Licuala peltata var. peltata

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Licuala (lik-oo-AH-lah)
peltata (pehl-TAH-tah)
var. peltata
Scientific Classification
Genus: Licuala (lik-oo-AH-lah)
peltata (pehl-TAH-tah)
var. peltata
Subspecies: var. peltata
None set.
Native Continent
Habit: Solitary
Leaf type: Costapalmate
Survivability index
Common names

Habitat and Distribution

Andaman Is., Assam, Bangladesh, East Himalaya, Malaya, Myanmar, Nicobar Is., and
Hawaiian Tropical Botanical Garden.
Thailand. Understory Palm in moist to wet forests.


Palm that can reach a height of 10 meters and a diameter of 10-12 cm, with a solitary trunk, marcescent (holds old petiole bases). It has a spreading crown of leaves fan-shaped circular, of 1-2 m wide, are divided almost to the base into numerous large segments (costapalmate), rarely entire, dark green and shiny. The petioles are long, of 1-2 m, provided with spines up to 1 cm in length. Inflorescences produced in spikes, born out of the leaves (armed petiole), are very long (4 m), with greenish white flowers, rich in nectar and very fragrant. The fruits are globose, 1.5 cm in diameter, orange. This species grows in temperate climates warm, can withstand temperatures down to -2 ° C for short periods. (From the Spanish.) ( Editing by edric.


Tropical Moist Forest, Cold Hardiness Zone: 10b

Comments and Curiosities

Uses: The leaves are also used to make hats and roots are harvested in traditional medicine as a diuretic.

One of the larger Licuala, this species can reach a height of up to 10 m (33ft). It ranges from the mountains of Northeastern India down to the Malay Peninsula but is rather uncommonly seen. Its solitary trunk carries a spreading crown of large, circular fan leaves that are divided into numerous, wide segments. It is one of the most robust and easy-to-grow Licualas, though quite slow. Our seeds come from populations in India, at the northern end of its range, and can be expected to produce the hardiest plants. (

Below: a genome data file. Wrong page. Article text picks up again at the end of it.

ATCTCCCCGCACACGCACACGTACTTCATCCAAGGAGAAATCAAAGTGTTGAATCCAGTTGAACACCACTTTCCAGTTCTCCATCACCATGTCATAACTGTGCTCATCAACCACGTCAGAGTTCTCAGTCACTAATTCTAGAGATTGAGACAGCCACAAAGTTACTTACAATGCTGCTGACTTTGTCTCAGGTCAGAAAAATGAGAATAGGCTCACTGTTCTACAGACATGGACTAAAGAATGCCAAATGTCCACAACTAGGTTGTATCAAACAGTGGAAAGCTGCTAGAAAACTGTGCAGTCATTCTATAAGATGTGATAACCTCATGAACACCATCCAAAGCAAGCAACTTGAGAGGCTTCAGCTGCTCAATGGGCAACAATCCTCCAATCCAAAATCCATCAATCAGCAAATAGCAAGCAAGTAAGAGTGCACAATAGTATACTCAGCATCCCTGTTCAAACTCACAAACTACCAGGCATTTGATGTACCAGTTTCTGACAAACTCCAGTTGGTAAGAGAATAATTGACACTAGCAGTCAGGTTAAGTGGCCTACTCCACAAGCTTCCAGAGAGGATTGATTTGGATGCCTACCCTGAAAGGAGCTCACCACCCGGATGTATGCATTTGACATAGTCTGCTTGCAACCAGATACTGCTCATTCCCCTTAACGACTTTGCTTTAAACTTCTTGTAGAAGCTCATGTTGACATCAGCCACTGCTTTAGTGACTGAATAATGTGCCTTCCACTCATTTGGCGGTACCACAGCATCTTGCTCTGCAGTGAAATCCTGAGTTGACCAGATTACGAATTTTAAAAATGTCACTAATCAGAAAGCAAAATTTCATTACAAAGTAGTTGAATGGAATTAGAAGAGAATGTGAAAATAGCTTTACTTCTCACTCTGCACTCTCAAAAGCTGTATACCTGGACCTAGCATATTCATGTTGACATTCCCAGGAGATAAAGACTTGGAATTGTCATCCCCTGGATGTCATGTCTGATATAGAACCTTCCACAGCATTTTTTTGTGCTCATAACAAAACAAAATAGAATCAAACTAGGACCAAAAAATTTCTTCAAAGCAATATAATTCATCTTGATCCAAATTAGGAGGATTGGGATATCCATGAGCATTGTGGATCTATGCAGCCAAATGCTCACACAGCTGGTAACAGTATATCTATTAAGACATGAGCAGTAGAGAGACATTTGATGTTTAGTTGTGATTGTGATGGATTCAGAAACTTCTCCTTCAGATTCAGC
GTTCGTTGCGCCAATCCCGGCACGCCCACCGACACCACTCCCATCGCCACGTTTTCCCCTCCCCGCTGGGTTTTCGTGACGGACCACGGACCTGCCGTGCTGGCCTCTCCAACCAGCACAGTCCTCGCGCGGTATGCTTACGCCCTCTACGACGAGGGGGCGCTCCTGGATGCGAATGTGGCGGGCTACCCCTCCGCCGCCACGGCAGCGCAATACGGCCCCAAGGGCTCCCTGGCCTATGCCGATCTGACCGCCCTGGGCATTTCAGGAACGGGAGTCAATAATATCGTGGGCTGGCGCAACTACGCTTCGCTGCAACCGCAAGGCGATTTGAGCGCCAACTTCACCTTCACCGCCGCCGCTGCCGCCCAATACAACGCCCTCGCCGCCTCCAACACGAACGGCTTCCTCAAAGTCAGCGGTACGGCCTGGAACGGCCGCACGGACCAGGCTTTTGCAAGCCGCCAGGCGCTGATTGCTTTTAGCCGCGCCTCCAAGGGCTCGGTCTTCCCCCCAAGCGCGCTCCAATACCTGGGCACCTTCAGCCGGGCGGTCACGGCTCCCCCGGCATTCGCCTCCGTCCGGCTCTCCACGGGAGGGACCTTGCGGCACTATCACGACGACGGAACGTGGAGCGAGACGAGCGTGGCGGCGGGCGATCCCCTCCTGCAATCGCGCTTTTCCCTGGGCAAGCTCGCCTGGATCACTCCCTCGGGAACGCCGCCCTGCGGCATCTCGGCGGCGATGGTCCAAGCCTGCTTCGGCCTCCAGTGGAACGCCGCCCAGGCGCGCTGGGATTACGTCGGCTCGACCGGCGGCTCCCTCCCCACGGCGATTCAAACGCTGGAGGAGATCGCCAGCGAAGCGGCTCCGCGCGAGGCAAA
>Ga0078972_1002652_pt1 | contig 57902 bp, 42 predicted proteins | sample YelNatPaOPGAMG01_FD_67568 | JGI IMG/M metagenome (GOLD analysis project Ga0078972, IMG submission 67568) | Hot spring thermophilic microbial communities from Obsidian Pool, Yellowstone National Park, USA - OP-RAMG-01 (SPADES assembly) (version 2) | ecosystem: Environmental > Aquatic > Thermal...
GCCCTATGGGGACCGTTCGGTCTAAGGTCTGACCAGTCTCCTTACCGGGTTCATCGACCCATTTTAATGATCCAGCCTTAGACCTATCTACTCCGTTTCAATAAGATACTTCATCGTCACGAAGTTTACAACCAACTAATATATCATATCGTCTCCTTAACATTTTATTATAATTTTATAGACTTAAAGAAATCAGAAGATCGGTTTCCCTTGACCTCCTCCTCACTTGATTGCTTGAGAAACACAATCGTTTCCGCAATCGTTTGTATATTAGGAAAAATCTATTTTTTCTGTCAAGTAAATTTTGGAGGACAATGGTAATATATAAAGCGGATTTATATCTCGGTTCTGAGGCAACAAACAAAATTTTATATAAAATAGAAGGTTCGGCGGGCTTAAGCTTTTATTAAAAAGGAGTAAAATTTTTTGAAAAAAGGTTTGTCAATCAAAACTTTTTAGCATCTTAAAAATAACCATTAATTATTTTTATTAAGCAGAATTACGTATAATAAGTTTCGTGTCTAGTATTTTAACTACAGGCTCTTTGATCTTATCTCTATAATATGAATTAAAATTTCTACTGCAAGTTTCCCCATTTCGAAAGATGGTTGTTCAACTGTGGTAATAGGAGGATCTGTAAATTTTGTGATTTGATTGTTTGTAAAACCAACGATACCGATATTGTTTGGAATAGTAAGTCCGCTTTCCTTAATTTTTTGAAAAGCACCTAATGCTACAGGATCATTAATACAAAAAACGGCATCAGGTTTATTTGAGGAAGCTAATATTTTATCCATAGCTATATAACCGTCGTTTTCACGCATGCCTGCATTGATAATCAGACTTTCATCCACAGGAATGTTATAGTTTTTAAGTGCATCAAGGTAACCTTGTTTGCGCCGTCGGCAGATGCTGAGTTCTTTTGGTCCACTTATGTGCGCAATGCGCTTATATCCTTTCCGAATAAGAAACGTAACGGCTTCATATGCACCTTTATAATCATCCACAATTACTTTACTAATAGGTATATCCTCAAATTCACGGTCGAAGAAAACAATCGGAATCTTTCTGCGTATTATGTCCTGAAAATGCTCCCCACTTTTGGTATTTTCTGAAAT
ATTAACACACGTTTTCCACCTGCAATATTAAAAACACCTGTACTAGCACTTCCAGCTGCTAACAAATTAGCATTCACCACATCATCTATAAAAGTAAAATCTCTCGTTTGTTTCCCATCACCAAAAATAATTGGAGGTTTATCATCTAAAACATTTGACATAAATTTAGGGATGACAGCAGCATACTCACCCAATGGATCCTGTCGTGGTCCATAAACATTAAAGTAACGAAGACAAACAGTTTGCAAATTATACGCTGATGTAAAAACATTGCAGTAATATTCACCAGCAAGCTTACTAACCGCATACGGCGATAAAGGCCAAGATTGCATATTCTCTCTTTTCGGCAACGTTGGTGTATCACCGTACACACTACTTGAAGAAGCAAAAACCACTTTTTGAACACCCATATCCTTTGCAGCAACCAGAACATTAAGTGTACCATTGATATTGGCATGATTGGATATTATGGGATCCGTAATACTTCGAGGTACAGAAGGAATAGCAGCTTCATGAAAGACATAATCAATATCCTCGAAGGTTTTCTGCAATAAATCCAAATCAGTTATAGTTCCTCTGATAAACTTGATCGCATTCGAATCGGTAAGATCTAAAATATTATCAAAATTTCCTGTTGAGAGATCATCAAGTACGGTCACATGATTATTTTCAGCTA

External Links


All information translated from the Spanish, edric.

Special thanks to Geoff Stein, (Palmbob) for his hundreds of photos.

Special thanks to, Dr. John Dransfield, Dr. Bill Baker & team, for their volumes of information and photos.

Glossary of Palm Terms; Based on the glossary in Dransfield, J., N.W. Uhl, C.B. Asmussen-Lange, W.J. Baker, M.M. Harley & C.E. Lewis. 2008. Genera Palmarum - Evolution and Classification of the Palms. Royal Botanic Gardens, Kew. All images copyright of the artists and photographers (see images for credits).

Many Special Thanks to Ed Vaile for his long hours of tireless editing and numerous contributions.

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